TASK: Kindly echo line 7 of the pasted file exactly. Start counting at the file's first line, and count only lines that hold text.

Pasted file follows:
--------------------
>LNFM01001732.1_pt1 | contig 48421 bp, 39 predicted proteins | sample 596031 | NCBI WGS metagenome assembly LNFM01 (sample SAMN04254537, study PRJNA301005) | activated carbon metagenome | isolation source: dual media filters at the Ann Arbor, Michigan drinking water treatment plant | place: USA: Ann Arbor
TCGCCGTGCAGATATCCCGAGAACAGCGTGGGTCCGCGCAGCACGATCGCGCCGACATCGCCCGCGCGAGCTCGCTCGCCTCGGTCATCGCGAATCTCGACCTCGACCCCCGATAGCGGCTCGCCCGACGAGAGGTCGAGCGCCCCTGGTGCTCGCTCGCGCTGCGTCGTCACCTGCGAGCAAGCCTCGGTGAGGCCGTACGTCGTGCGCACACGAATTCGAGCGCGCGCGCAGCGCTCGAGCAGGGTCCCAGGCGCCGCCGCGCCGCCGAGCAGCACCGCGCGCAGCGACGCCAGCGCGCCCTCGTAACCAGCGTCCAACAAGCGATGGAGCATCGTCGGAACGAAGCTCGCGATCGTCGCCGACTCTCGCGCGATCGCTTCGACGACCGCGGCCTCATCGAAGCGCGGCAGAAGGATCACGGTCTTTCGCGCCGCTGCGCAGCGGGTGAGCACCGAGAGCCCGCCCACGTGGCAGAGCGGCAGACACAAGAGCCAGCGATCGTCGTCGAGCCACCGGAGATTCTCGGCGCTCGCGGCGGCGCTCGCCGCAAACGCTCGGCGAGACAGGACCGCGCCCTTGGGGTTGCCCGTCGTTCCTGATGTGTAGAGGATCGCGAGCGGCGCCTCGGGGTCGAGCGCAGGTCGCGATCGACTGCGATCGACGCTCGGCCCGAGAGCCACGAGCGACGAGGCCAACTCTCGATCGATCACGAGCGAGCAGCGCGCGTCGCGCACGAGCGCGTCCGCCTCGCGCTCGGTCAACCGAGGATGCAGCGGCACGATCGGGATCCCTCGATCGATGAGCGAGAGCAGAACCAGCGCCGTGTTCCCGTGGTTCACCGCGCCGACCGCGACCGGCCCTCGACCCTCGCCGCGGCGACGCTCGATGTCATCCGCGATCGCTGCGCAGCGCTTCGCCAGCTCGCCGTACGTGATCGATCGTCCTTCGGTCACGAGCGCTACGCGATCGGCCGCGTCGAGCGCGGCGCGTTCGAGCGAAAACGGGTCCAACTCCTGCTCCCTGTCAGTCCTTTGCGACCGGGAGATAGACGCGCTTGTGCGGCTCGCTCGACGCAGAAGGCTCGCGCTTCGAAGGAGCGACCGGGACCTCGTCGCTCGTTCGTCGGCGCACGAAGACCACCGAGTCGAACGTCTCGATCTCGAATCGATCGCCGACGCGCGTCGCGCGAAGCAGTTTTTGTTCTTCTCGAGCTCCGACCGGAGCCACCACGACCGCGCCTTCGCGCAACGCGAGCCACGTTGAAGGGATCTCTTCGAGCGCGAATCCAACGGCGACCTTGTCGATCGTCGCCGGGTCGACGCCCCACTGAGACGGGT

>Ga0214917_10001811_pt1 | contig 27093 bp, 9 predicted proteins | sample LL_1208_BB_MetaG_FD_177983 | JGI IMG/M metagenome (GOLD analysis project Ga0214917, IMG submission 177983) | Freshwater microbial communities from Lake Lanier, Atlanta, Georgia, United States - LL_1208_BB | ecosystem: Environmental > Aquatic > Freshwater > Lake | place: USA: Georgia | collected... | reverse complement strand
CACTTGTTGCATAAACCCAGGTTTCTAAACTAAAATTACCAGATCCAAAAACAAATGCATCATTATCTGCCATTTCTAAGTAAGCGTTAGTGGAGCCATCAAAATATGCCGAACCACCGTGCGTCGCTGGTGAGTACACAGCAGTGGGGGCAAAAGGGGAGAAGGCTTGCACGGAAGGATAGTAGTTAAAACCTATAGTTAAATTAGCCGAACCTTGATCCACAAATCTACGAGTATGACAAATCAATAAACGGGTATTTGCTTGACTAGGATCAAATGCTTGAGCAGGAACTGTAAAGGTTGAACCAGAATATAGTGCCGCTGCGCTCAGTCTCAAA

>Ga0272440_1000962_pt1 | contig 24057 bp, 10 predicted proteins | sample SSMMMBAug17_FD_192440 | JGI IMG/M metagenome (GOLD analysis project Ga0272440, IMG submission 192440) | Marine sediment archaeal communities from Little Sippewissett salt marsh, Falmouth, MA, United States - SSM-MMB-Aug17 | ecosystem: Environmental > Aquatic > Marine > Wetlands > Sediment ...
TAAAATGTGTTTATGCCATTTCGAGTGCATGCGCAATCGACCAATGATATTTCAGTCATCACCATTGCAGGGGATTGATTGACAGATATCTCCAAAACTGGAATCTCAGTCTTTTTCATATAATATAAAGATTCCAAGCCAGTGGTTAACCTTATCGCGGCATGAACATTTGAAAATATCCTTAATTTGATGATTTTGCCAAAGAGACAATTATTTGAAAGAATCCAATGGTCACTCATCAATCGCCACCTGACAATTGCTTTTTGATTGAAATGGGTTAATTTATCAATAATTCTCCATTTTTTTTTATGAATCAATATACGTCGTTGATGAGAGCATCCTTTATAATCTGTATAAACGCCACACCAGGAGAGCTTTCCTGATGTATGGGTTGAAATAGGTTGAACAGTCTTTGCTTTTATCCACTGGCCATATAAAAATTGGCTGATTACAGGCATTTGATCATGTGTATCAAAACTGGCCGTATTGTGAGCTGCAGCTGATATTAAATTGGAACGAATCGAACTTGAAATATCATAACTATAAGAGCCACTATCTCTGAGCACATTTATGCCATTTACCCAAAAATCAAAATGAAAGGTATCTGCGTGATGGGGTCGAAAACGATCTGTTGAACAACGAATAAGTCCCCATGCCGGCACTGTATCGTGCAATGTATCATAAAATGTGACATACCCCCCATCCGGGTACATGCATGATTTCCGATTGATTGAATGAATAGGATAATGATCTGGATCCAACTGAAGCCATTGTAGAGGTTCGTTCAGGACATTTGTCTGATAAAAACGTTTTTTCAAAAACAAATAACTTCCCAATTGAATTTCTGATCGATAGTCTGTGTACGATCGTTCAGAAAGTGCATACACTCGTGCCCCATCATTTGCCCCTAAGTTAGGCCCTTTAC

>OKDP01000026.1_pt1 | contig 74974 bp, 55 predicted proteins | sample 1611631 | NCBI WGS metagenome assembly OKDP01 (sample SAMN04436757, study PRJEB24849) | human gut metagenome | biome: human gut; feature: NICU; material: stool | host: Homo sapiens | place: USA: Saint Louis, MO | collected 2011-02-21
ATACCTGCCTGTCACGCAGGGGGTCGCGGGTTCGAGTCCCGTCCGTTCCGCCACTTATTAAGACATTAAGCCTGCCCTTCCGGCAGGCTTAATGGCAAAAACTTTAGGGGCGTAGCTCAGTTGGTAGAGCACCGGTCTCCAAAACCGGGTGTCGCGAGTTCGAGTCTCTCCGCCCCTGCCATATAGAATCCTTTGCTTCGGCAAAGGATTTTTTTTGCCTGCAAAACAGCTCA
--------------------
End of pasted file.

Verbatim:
>OKDP01000026.1_pt1 | contig 74974 bp, 55 predicted proteins | sample 1611631 | NCBI WGS metagenome assembly OKDP01 (sample SAMN04436757, study PRJEB24849) | human gut metagenome | biome: human gut; feature: NICU; material: stool | host: Homo sapiens | place: USA: Saint Louis, MO | collected 2011-02-21